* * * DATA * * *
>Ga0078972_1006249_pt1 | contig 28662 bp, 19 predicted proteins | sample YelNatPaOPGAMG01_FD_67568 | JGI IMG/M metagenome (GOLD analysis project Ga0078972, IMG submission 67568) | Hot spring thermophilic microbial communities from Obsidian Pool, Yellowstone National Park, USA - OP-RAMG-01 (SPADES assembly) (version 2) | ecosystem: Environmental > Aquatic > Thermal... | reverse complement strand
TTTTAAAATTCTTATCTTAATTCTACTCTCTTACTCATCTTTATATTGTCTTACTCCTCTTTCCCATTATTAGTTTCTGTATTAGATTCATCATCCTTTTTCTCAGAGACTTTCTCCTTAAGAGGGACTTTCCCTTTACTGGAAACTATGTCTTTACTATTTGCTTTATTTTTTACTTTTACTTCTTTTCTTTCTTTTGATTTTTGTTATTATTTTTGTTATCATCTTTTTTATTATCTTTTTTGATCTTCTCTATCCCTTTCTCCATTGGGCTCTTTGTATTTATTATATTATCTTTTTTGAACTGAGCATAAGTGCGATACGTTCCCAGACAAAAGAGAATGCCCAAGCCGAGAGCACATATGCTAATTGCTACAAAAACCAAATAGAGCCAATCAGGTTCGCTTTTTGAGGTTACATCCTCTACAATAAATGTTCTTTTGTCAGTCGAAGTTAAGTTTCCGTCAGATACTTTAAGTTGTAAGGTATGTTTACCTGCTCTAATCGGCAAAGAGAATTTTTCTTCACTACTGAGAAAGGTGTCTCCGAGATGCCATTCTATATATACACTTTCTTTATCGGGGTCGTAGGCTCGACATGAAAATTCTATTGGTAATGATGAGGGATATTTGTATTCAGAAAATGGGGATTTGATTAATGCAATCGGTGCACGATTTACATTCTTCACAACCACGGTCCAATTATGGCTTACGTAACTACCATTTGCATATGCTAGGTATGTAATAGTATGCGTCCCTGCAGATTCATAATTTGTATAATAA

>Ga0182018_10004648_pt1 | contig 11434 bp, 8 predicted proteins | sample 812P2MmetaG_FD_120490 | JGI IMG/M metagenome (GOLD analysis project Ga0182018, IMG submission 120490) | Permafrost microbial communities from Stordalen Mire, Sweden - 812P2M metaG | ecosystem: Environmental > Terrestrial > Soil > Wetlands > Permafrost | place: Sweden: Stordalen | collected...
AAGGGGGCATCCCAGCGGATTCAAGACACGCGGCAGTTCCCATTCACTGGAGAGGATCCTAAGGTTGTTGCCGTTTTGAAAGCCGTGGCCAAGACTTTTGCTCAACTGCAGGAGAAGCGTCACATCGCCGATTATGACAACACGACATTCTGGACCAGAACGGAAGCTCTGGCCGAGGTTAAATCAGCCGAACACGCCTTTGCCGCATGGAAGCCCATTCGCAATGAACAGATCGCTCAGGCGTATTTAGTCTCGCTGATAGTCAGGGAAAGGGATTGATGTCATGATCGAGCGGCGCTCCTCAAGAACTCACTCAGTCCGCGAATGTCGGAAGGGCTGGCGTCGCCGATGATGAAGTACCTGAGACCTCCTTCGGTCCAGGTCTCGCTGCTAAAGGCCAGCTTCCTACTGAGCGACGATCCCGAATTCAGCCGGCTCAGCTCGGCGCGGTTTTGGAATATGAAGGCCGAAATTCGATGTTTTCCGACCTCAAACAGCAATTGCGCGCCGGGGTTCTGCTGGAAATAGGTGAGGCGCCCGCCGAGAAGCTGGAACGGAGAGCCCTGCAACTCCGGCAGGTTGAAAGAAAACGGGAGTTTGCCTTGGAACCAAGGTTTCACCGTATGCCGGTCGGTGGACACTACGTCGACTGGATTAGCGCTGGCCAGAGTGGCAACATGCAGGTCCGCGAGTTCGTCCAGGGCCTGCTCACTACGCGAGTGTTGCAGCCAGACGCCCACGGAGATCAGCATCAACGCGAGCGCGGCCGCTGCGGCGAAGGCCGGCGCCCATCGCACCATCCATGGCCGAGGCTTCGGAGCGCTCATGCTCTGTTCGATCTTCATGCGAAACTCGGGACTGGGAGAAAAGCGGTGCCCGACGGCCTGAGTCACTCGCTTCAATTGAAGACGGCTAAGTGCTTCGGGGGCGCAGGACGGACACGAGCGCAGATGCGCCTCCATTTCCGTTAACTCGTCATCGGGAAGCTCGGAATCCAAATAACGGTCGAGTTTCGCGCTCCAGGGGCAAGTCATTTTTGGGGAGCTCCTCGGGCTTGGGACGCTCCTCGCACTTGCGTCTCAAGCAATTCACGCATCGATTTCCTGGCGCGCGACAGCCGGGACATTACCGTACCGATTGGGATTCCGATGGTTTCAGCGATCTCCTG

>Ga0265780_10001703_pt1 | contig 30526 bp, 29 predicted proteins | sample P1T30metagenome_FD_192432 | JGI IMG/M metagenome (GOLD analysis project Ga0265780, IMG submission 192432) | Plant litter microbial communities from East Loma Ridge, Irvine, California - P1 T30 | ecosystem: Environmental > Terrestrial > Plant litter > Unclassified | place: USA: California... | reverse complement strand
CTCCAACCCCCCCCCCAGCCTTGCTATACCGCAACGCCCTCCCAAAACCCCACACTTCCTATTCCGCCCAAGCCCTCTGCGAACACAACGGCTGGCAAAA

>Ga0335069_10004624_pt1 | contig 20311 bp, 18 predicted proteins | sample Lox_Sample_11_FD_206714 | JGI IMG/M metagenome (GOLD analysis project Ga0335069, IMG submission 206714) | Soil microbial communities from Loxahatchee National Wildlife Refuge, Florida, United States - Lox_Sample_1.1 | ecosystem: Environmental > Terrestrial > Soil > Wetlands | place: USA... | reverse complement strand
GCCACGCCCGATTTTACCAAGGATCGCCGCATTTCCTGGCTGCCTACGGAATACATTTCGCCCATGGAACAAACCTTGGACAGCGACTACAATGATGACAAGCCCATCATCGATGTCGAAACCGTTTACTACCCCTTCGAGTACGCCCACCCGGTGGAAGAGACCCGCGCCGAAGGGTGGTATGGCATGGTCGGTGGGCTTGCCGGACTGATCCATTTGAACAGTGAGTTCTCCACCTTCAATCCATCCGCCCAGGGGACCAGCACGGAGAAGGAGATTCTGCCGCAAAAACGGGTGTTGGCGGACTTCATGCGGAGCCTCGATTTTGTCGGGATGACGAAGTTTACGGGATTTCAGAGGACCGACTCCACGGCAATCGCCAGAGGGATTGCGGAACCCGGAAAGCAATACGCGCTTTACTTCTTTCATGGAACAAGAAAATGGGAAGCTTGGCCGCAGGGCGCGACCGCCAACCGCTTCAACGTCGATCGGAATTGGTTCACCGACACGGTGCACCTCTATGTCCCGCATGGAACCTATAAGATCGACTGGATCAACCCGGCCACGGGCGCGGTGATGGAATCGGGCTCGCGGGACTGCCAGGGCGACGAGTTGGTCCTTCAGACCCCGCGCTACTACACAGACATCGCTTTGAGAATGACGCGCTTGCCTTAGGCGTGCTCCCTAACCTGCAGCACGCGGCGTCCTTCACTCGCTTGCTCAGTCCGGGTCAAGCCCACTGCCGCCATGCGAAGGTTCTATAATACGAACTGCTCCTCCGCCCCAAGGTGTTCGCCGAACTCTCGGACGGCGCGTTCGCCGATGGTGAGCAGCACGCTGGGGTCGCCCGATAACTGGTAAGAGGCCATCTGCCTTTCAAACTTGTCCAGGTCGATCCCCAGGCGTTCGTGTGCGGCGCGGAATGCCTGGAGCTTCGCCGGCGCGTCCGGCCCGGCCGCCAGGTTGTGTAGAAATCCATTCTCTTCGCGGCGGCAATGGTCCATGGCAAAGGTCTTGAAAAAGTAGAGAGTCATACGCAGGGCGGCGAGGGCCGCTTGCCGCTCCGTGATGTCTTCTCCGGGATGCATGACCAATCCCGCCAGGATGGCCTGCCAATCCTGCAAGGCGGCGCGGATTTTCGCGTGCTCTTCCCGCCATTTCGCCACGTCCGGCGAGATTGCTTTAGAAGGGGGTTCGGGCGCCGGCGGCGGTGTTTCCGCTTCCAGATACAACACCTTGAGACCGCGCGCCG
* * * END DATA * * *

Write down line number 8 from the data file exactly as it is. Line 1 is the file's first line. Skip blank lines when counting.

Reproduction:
GCCACGCCCGATTTTACCAAGGATCGCCGCATTTCCTGGCTGCCTACGGAATACATTTCGCCCATGGAACAAACCTTGGACAGCGACTACAATGATGACAAGCCCATCATCGATGTCGAAACCGTTTACTACCCCTTCGAGTACGCCCACCCGGTGGAAGAGACCCGCGCCGAAGGGTGGTATGGCATGGTCGGTGGGCTTGCCGGACTGATCCATTTGAACAGTGAGTTCTCCACCTTCAATCCATCCGCCCAGGGGACCAGCACGGAGAAGGAGATTCTGCCGCAAAAACGGGTGTTGGCGGACTTCATGCGGAGCCTCGATTTTGTCGGGATGACGAAGTTTACGGGATTTCAGAGGACCGACTCCACGGCAATCGCCAGAGGGATTGCGGAACCCGGAAAGCAATACGCGCTTTACTTCTTTCATGGAACAAGAAAATGGGAAGCTTGGCCGCAGGGCGCGACCGCCAACCGCTTCAACGTCGATCGGAATTGGTTCACCGACACGGTGCACCTCTATGTCCCGCATGGAACCTATAAGATCGACTGGATCAACCCGGCCACGGGCGCGGTGATGGAATCGGGCTCGCGGGACTGCCAGGGCGACGAGTTGGTCCTTCAGACCCCGCGCTACTACACAGACATCGCTTTGAGAATGACGCGCTTGCCTTAGGCGTGCTCCCTAACCTGCAGCACGCGGCGTCCTTCACTCGCTTGCTCAGTCCGGGTCAAGCCCACTGCCGCCATGCGAAGGTTCTATAATACGAACTGCTCCTCCGCCCCAAGGTGTTCGCCGAACTCTCGGACGGCGCGTTCGCCGATGGTGAGCAGCACGCTGGGGTCGCCCGATAACTGGTAAGAGGCCATCTGCCTTTCAAACTTGTCCAGGTCGATCCCCAGGCGTTCGTGTGCGGCGCGGAATGCCTGGAGCTTCGCCGGCGCGTCCGGCCCGGCCGCCAGGTTGTGTAGAAATCCATTCTCTTCGCGGCGGCAATGGTCCATGGCAAAGGTCTTGAAAAAGTAGAGAGTCATACGCAGGGCGGCGAGGGCCGCTTGCCGCTCCGTGATGTCTTCTCCGGGATGCATGACCAATCCCGCCAGGATGGCCTGCCAATCCTGCAAGGCGGCGCGGATTTTCGCGTGCTCTTCCCGCCATTTCGCCACGTCCGGCGAGATTGCTTTAGAAGGGGGTTCGGGCGCCGGCGGCGGTGTTTCCGCTTCCAGATACAACACCTTGAGACCGCGCGCCG